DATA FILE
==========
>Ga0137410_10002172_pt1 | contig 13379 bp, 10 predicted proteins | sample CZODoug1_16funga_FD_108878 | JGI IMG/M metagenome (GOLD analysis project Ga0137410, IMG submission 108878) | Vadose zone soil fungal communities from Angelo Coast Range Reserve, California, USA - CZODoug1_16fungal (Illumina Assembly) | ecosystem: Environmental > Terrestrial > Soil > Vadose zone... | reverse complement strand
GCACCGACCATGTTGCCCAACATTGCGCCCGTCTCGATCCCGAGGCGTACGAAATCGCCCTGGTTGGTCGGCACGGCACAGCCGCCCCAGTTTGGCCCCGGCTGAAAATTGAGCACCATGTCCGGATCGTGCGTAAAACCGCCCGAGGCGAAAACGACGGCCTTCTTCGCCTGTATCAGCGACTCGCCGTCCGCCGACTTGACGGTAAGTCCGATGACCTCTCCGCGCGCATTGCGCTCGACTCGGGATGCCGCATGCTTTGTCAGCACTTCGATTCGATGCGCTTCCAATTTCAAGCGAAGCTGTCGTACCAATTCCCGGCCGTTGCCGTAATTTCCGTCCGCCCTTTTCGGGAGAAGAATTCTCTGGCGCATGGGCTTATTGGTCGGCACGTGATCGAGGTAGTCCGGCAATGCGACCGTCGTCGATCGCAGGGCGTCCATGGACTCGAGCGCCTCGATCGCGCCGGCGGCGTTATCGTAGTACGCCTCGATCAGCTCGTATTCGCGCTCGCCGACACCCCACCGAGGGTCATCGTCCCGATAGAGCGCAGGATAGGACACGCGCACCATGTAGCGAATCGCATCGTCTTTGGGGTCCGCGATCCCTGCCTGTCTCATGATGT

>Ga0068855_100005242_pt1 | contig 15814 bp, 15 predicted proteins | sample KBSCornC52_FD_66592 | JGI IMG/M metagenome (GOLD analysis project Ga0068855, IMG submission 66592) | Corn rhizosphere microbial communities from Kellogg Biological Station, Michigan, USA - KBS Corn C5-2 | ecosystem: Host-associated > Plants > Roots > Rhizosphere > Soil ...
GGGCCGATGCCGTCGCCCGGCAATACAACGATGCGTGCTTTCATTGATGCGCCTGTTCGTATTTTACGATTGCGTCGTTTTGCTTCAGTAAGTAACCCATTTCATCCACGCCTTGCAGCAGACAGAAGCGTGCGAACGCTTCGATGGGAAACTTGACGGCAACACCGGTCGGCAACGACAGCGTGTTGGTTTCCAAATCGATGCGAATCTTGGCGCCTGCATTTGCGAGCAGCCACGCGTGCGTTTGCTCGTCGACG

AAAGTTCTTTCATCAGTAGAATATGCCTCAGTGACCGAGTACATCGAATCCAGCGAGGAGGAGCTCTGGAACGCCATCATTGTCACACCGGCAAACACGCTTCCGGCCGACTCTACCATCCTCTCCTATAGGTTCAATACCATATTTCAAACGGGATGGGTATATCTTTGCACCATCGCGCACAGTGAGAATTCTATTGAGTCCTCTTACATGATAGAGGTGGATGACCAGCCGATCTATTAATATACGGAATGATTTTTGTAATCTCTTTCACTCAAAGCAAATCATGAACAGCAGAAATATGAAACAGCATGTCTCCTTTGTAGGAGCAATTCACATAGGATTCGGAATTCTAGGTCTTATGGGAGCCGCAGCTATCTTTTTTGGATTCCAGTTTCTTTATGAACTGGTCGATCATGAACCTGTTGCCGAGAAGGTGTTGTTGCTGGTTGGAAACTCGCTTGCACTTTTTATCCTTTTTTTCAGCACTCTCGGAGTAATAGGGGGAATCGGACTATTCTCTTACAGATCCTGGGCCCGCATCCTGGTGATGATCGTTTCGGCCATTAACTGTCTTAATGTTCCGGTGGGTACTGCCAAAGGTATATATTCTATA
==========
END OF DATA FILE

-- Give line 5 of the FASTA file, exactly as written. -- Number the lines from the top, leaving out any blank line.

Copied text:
AAAGTTCTTTCATCAGTAGAATATGCCTCAGTGACCGAGTACATCGAATCCAGCGAGGAGGAGCTCTGGAACGCCATCATTGTCACACCGGCAAACACGCTTCCGGCCGACTCTACCATCCTCTCCTATAGGTTCAATACCATATTTCAAACGGGATGGGTATATCTTTGCACCATCGCGCACAGTGAGAATTCTATTGAGTCCTCTTACATGATAGAGGTGGATGACCAGCCGATCTATTAATATACGGAATGATTTTTGTAATCTCTTTCACTCAAAGCAAATCATGAACAGCAGAAATATGAAACAGCATGTCTCCTTTGTAGGAGCAATTCACATAGGATTCGGAATTCTAGGTCTTATGGGAGCCGCAGCTATCTTTTTTGGATTCCAGTTTCTTTATGAACTGGTCGATCATGAACCTGTTGCCGAGAAGGTGTTGTTGCTGGTTGGAAACTCGCTTGCACTTTTTATCCTTTTTTTCAGCACTCTCGGAGTAATAGGGGGAATCGGACTATTCTCTTACAGATCCTGGGCCCGCATCCTGGTGATGATCGTTTCGGCCATTAACTGTCTTAATGTTCCGGTGGGTACTGCCAAAGGTATATATTCTATA